Submitted to: IEEE Transactions on Geoscience and Remote Sensing
Publication Type: Peer Reviewed Journal
Publication Acceptance Date: 7/14/2008
Publication Date: 1/23/2009
Citation: Moran, M.S., Hutchinson, B., Marsh, S., Mcclaran, M., Olsson, A. 2009. Archiving and Distributing Three Long-Term Interconnected Geospatial Data Sets. IEEE Transactions on Geoscience and Remote Sensing. 47(1): 59-71.
Interpretive Summary: Scientists often come together for intensive field experiments to use satellite and aircraft imagery for studies of hydrological and ecological processes. The result is a valuable data set of images and on-site measurements that extend over decades covering the experimental site. There is a movement by government and academic institutions to preserve these long-term data for the benefit of both local scientists and the larger international body of students and researchers. This report presents three case studies describing unit efforts to archive and distribute data over a multi-decadal period for a location in southeastern Arizona. The challenges included interconnecting the data distribution systems and sustaining the archiving and distribution process. The case studies present multiple approaches to meeting these challenges within the constraints of government and academic units. Each of the example cases had impact in the form of publications, budget savings, outside recognition, student research, registered users, data downloads and new research. Results should guide other local efforts to archive and preserve long-term scientific data and distribute them online.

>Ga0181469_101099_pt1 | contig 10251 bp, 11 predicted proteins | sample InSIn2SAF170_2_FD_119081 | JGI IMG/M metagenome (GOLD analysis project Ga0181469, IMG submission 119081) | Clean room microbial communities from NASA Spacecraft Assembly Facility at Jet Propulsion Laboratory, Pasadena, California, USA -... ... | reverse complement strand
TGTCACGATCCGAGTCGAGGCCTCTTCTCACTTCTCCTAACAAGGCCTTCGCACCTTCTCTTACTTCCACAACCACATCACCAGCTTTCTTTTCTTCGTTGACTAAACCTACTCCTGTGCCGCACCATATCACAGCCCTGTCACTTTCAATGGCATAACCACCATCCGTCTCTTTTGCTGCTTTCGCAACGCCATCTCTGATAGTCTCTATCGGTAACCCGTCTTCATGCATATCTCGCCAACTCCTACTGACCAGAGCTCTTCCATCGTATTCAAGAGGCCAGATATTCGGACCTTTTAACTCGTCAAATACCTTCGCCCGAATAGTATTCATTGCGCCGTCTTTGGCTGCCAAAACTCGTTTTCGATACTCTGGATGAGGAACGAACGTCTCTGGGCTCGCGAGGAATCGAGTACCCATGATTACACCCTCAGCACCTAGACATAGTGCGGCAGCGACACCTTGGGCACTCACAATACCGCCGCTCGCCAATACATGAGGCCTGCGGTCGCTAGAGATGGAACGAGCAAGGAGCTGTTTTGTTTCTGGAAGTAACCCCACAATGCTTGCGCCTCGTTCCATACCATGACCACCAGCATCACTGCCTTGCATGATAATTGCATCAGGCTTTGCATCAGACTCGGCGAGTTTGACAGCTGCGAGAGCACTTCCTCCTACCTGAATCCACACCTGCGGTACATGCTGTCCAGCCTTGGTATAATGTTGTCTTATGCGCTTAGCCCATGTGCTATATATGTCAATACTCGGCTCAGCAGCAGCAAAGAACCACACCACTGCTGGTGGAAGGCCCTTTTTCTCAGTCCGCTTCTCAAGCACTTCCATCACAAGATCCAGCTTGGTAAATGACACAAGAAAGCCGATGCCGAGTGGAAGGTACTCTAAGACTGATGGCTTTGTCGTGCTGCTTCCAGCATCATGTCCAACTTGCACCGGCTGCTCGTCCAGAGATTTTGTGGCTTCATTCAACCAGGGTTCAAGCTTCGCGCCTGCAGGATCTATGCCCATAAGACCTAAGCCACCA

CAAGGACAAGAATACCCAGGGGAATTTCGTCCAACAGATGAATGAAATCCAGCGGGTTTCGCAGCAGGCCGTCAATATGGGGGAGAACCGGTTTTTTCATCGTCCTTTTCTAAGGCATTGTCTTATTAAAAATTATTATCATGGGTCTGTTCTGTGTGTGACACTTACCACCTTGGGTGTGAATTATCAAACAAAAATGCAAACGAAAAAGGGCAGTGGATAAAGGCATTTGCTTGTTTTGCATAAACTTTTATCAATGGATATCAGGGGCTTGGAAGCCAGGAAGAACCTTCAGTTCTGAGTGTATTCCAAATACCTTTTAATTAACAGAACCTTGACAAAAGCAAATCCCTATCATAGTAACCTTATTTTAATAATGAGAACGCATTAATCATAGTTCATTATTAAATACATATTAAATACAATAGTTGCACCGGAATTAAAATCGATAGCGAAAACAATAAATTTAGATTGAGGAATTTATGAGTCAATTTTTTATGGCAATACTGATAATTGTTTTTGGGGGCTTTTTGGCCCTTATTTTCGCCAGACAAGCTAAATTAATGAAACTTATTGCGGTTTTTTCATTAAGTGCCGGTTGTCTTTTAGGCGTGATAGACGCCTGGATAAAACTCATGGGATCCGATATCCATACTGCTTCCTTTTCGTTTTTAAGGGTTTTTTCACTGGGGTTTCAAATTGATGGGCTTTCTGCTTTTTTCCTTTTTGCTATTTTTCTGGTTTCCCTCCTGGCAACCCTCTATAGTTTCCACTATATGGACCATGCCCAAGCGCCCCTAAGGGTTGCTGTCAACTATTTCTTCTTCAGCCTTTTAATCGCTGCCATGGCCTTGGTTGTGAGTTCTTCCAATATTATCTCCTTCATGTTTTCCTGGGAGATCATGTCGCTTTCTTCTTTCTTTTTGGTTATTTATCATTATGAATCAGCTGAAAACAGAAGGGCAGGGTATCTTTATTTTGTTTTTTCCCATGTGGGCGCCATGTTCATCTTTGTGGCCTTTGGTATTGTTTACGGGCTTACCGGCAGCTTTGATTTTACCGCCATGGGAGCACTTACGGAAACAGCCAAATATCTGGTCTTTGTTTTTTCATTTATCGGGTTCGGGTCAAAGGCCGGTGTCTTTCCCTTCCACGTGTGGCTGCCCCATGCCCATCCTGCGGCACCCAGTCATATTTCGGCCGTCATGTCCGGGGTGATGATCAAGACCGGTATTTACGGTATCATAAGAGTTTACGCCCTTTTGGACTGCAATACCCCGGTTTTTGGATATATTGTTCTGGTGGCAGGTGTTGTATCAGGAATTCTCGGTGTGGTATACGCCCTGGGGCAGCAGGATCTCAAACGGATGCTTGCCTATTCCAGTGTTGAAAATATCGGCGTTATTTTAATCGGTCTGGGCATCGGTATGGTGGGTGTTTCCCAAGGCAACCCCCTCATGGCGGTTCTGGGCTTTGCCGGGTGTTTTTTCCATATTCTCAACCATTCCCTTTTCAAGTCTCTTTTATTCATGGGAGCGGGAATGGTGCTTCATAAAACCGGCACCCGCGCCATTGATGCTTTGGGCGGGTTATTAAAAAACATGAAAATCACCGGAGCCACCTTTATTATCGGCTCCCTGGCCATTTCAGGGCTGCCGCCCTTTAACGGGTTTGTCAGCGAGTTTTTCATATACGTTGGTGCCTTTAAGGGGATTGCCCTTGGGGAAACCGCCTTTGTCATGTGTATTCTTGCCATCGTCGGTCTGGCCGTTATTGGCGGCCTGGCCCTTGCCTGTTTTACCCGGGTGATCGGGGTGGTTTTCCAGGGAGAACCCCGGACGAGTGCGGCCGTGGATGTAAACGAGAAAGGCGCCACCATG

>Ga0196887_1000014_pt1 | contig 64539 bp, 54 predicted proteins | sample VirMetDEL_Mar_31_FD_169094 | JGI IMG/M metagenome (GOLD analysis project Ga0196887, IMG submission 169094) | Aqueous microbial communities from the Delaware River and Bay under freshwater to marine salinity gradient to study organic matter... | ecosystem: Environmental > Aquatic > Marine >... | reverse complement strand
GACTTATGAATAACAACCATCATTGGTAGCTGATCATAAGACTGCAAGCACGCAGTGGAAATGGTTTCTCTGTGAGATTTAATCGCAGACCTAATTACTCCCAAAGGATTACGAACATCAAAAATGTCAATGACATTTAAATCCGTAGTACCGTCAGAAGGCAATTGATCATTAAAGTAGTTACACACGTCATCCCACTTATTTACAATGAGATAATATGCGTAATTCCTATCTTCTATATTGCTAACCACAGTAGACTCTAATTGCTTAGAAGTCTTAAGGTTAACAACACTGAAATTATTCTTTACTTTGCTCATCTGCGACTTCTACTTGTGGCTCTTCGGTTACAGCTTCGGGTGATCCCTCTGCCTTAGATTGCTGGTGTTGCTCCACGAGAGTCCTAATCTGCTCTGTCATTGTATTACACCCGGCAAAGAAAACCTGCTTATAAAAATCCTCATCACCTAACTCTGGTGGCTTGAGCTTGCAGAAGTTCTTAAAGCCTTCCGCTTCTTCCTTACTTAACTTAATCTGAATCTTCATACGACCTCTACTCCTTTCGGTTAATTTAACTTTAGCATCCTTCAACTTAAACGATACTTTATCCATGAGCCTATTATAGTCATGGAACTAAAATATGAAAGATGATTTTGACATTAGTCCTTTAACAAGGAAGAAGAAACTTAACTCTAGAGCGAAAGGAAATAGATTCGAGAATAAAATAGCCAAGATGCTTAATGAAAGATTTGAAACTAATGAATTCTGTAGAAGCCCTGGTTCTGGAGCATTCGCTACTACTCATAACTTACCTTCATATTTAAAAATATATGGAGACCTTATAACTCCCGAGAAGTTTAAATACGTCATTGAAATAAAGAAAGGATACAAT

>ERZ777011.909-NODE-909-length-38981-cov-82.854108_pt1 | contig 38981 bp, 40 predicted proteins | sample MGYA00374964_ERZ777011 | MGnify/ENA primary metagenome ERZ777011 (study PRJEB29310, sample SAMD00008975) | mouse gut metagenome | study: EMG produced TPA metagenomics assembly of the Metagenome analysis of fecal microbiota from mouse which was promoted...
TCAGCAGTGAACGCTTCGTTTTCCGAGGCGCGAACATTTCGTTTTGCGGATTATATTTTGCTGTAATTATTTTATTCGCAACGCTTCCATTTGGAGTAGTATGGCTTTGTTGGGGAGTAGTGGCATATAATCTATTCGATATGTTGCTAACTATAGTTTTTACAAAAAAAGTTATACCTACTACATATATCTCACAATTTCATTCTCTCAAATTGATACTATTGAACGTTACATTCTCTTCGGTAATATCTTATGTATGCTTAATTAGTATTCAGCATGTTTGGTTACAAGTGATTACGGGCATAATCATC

Technical Abstract: Repeat remote sensing field campaigns at experimental sites result in a valuable set of remote sensing data resources, geographic information systems (GIS) data sets, digitized maps, and tabular data that are tied to specific locations. Archiving and distributing these geospatial data generally becomes the responsibility of local universities and federal research centers with few resources dedicated to the task. Developments in archiving and distributing geospatial data are presented through the description and discussion of three interconnected case studies of data preservation at government and academic units in southeastern Arizona. The main challenges were associated with data archiving, developing online data distribution systems, interconnecting the data distribution systems, and sustaining the archiving and distribution systems. The case studies present multiple approaches to meeting these challenges within the constraints of government and academic units. Results should guide other local efforts to archive and preserve long-term geospatial data and distribute them online.